In Japan, women are paid about 71 percent of what men receive, according to 2012 statistics published by the Ministry of Health, Labour and Welfare. Even in countries such as Singapore, women are still paid less money than men in similar positions.

The way forward
The consensus, underpinned by various studies, is that gender diversity has a positive effect on company performance as well as on the quality of corporate governance. Change will be a combination of regulatory measures, societal change, and corporate best practice.

It starts with equal education and higher labor force participation, especially in aging societies such as those of Japan, China, Thailand, and Taiwan. The Japanese government knows that fertility rates go down if women have to make a choice between career and family.

Given the context of only a 40 percent female labor participation rate, Prime Minister Shinzo Abe’s Abenomics program recognizes that this is a family issue, an economic issue, and a national issue.

Other countries are trying to include women and encourage them to embrace their ambitions without reservations regarding their role in society. Very few use a quota.

An increasing number of women are making their career a priority, but they prefer modern work environments to those found at “old-school, male-dominated” corporations. From an employer branding perspective, this requires not only PR and marketing activities, but also an ethos and a measurable objective translated into concrete programs.

More flexible HR policies, maternity and paternity leave, the ability to work from home, flexible working hours, and childcare facilities have proven successful and are on the rise. Role models, mentoring, and a clear career path for women are also essential.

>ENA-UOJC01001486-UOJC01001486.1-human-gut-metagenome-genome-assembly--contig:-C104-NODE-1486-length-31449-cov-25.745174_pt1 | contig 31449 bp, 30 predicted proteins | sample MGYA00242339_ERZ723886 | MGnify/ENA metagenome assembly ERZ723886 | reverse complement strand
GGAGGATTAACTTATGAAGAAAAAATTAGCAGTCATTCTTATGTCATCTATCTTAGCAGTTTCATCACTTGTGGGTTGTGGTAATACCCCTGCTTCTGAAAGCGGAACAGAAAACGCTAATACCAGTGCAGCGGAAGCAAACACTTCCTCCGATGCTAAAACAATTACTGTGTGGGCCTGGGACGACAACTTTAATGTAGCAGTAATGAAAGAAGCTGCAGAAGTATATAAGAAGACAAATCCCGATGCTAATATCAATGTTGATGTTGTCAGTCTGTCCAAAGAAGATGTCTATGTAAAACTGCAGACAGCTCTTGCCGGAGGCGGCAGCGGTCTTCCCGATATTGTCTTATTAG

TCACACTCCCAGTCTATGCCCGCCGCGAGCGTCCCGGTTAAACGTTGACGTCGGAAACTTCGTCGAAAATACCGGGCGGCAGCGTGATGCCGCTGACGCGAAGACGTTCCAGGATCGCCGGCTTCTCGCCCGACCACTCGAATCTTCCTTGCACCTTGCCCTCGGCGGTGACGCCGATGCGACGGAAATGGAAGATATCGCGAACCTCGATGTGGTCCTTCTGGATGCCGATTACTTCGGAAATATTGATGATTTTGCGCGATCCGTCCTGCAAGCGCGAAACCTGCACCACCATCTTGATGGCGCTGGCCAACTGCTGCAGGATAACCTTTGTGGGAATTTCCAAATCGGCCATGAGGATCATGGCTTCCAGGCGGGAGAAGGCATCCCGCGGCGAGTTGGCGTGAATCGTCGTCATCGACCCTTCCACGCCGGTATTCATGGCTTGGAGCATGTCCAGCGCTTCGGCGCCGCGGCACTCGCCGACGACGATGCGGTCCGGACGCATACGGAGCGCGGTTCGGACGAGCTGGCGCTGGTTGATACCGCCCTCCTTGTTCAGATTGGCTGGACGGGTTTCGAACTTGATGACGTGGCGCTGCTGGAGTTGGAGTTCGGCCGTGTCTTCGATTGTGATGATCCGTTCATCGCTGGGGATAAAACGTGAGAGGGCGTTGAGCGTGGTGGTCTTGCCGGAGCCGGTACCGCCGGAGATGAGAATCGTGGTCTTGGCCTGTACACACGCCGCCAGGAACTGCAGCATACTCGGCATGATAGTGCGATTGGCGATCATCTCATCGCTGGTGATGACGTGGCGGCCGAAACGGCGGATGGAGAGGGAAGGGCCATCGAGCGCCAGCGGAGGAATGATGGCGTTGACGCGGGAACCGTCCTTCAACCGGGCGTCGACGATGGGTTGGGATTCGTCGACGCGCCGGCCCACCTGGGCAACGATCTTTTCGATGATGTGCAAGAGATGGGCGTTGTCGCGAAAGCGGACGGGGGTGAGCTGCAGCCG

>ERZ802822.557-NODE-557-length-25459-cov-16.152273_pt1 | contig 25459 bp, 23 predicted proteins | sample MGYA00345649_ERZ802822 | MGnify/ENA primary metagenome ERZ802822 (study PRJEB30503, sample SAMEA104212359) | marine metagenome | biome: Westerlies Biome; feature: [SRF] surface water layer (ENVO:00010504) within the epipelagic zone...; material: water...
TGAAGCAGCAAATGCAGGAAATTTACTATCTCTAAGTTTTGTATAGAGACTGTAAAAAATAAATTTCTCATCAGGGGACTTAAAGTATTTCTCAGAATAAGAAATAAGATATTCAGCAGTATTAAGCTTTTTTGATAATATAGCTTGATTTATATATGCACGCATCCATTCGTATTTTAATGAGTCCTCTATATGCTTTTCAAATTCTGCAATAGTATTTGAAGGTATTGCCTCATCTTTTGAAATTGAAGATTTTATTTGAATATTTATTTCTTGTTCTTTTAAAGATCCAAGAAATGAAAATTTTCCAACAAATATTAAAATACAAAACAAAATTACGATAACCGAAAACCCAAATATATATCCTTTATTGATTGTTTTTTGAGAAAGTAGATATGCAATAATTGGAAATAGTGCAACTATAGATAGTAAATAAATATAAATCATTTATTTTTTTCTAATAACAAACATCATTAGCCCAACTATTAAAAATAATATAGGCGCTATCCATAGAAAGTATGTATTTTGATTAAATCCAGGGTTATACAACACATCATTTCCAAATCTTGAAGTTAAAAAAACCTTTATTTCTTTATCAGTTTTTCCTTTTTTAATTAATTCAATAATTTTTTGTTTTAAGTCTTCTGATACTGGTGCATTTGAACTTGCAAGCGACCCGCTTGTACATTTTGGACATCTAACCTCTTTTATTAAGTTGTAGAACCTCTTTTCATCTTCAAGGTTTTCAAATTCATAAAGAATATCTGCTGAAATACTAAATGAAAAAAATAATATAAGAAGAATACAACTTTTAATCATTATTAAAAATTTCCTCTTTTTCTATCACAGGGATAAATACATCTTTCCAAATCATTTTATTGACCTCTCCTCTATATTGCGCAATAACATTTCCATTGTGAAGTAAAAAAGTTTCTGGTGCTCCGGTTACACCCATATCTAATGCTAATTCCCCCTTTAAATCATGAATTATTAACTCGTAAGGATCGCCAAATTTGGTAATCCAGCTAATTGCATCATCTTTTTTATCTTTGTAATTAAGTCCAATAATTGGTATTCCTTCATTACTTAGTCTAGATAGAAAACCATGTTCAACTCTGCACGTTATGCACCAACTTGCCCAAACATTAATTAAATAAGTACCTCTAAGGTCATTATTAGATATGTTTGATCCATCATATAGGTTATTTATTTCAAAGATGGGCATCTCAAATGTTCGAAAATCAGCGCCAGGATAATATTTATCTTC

Companies cannot afford to rank last on the employer-of-choice ranking, as talent is the key factor for competitiveness in the Asia–Pacific region. Companies lose productivity and momentum when they face career dropouts at any level, particularly if they have already invested heavily in retention and development.

The immediate job for chief executives and corporate HR departments is not to ensure that “every woman should be able to have it all, at the same time.”

It is not first and foremost about putting gender choices above other criteria when developing and promoting employees. Instead, reverse thinking needs to be applied.

Companies that recruit the best from the market become employers of choice for female talent.

They ensure that those highly qualified individuals do not drop out by showing them respect, providing equal treatment, and creating a work environment where women can succeed.

Such companies know they will not change society’s view on women’s roles from one day to the next, but they are active catalysts in facilitating change, together with governments and women themselves.

A truly inclusive meritocracy is the model of the future in the Asia–Pacific region.

This article is an abridged version of a longer article that ran in Insight Asia-Pacific in June 2014, from the German Asia-Pacific Business Association.


Deborah Hayden is co-chair of the ACCJ Women in Business Committee and regional director of Edelman Japan.Divider


DividerCornelia Kunze is a vice chairman at Edelman with over 20 years’ experience in public relations, brand marketing and strategic communications.Divider